Suggestions for VBAC Delivery

From our experience

Ken and Rita Turkowski

Neither of us has any formal medical training, yet we feel that we can offer the following suggestions to anyone considering a vaginal birth after cesarean delivery.

  1. Refrain from using pitocin or oxytocin to induce the labor. When your body is ready to deliver, it will. If you try to encourage a birth before your body is ready, you risk causing trouble. There may be occasions (like macrosomia -- big babies) where it is preferable to induce rather than wait several weeks when the baby's size may increase the probability of rupture, but be aware of the risks in either case, and make an informed decision.
  2. Do not get a cesarean just because you are at 40 weeks. Many healthy babies are delivered past 42 weeks. Only at 42 weeks would you want to start thinking about a cesarean, but a trial of labor is still an option. Due date estimates are just that -- estimates -- and can be off by several weeks.
  3. Do not artificially rupture your membranes ("break your water"). Of course, if they break on their own, that's another story; it starts the clock ticking and you need to get labor well established within 24 hours or so. In this case you may need to resort to pitocin or have a cesarean.
  4. Do not get an epidural before 6 cm whatever you do. You risk increasing the probability of "failing to progress (FTP)". Ideally you can wait until 8 cm or forego an epidural altogether. Epidurals have been shown to cause problems that require a cesarean.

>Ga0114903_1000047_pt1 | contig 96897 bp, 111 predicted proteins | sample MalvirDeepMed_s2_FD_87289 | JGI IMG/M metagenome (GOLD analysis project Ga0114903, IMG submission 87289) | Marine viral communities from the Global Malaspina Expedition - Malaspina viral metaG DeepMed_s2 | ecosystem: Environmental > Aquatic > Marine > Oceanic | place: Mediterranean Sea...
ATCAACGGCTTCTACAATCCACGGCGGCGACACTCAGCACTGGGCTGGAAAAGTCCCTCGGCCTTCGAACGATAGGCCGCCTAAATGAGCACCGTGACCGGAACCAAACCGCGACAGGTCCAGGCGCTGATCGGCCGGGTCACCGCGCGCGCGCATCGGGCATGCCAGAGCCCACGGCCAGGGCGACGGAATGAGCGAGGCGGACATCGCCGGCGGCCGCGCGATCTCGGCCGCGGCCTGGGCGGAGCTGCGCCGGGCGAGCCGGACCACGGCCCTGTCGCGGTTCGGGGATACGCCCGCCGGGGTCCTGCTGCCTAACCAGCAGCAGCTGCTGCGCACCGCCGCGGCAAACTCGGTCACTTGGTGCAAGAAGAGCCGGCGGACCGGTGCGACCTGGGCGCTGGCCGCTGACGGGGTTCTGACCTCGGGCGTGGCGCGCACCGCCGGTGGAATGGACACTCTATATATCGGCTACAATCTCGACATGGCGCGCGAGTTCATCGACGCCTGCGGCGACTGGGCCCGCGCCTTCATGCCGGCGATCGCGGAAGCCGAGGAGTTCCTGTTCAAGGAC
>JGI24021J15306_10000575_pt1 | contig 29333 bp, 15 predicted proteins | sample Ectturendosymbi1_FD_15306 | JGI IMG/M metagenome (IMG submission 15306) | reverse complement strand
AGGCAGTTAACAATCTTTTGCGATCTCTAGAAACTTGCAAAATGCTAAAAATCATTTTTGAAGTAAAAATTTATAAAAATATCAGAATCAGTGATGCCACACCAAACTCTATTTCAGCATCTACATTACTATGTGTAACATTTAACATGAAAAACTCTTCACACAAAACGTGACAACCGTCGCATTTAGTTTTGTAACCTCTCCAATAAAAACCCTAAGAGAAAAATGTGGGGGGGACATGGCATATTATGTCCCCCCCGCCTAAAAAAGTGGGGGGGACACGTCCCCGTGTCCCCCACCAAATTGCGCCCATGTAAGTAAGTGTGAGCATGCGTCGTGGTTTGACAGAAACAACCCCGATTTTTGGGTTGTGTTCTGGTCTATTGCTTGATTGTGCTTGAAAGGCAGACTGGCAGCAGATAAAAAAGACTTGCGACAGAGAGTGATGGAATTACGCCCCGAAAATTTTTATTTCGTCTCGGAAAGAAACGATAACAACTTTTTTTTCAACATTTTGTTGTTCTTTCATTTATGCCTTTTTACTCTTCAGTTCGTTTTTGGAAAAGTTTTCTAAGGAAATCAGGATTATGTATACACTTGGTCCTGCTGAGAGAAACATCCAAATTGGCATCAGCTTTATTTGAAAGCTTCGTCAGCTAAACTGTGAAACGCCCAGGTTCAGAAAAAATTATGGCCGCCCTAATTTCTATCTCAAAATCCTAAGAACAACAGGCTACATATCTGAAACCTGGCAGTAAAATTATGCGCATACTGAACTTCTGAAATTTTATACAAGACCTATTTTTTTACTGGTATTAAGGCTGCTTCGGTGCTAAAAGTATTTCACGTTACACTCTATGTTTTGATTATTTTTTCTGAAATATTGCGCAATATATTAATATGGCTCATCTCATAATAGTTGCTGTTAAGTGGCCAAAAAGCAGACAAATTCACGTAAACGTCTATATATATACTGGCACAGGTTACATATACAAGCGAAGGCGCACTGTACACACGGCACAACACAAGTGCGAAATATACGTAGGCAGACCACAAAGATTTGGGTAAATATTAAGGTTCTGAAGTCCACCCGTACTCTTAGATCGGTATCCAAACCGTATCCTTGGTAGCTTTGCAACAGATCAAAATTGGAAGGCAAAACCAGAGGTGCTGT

5. There was a recent paper which describes a technique to predict when you are very unlikely to have a uterine rupture. It uses ultrasound at 37 weeks to measure the thickness of the uterine wall. If it is thick, then you are almost assuredly not going to have a uterine rupture. However, if your uterus is thin, the test is not able to say anything. So if you happen to be in the thick category, you need not worry. If you're in the thin category, you really don't have any more information than before you took the test, so you have nothing to lose. The paper citation is:
    • Rosenberg, P., Goffinet, F. Philippe, H., Nisand, I., Ultrasonic Measurement of Lower Uterine Segment to Assess Risk of Defects of Scarred Uterus, The Lancet, vol. 347, Feb. 3, 1996, pp. 281-284.
  6. Ask questions about every procedure. Ask whether it is necessary, what the benefits are, and what the risks are. Discuss with your doctor in detail the methods that would be used in your delivery. Write them down on a piece of paper, sign it, and have your doctor sign it. Post it in the delivery room where the staff can see it.
  7. Consider giving your doctor a copy of Catherine Grace's story to read.